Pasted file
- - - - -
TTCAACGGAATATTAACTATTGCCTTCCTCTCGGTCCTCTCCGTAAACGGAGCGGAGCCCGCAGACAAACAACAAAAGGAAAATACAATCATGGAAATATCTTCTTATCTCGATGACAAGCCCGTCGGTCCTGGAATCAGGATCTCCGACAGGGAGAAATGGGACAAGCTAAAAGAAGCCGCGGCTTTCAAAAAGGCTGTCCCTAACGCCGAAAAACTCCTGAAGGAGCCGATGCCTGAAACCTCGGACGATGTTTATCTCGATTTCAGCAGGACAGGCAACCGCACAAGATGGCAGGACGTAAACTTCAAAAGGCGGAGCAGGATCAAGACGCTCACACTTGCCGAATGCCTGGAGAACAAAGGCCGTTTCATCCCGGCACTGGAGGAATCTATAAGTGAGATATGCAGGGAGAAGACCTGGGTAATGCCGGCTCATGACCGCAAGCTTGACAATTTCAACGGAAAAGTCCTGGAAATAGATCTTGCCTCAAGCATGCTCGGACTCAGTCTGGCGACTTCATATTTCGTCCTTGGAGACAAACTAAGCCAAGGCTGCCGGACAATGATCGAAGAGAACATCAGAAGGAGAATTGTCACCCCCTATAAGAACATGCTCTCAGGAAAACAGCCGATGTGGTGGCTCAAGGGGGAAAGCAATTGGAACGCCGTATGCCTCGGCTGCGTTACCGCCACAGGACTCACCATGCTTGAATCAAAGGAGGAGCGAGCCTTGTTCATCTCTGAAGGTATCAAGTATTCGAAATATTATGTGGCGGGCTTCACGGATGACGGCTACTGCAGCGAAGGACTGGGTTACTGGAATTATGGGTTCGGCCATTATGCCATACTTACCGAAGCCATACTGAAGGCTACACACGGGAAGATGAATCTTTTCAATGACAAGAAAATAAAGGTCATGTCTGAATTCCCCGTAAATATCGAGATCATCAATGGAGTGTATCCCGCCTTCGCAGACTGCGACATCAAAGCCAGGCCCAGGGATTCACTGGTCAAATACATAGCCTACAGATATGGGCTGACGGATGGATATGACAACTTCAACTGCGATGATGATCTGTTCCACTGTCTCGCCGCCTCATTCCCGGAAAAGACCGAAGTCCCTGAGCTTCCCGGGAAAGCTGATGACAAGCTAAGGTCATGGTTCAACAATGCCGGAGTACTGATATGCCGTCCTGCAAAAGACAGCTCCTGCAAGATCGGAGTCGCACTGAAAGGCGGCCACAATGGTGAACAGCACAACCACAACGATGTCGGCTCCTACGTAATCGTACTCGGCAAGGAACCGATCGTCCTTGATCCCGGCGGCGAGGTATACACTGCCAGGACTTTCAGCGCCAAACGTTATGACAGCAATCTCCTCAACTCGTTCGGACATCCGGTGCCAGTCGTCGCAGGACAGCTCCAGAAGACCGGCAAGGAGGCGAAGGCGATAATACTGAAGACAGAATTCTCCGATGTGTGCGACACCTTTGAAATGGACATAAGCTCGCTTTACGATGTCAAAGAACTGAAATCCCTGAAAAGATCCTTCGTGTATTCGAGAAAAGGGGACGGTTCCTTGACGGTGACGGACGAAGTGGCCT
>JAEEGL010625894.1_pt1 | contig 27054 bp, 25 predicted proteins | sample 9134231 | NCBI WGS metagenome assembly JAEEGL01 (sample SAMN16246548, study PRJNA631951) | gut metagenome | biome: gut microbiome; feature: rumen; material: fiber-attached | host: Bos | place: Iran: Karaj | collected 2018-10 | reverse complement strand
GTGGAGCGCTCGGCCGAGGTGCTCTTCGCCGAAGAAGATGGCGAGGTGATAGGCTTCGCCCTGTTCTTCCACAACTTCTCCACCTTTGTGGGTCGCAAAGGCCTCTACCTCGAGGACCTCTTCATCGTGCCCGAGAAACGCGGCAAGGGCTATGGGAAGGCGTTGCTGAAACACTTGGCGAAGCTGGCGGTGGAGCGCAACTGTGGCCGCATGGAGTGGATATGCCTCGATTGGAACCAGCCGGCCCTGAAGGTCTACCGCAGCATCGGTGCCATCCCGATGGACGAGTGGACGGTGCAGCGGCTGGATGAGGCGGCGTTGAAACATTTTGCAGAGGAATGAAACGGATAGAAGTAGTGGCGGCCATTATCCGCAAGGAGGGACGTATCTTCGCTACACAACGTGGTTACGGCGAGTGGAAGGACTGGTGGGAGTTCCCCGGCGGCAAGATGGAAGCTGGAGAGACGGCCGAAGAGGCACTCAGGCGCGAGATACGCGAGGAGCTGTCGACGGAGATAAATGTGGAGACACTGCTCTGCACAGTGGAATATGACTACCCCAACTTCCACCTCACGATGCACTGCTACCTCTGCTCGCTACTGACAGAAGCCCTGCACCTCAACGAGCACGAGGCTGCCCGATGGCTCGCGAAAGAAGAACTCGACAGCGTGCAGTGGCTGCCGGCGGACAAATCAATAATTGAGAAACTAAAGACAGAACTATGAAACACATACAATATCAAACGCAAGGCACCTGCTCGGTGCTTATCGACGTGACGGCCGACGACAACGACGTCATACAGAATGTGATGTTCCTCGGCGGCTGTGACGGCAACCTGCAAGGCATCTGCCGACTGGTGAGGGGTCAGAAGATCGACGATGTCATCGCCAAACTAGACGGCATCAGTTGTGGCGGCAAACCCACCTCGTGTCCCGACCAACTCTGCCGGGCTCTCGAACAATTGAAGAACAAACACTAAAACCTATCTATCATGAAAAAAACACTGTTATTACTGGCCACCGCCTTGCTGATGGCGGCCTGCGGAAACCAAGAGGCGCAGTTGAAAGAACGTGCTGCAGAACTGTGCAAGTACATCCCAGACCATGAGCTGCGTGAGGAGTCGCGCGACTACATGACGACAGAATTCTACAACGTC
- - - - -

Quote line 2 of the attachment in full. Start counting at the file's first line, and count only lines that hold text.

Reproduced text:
>JAEEGL010625894.1_pt1 | contig 27054 bp, 25 predicted proteins | sample 9134231 | NCBI WGS metagenome assembly JAEEGL01 (sample SAMN16246548, study PRJNA631951) | gut metagenome | biome: gut microbiome; feature: rumen; material: fiber-attached | host: Bos | place: Iran: Karaj | collected 2018-10 | reverse complement strand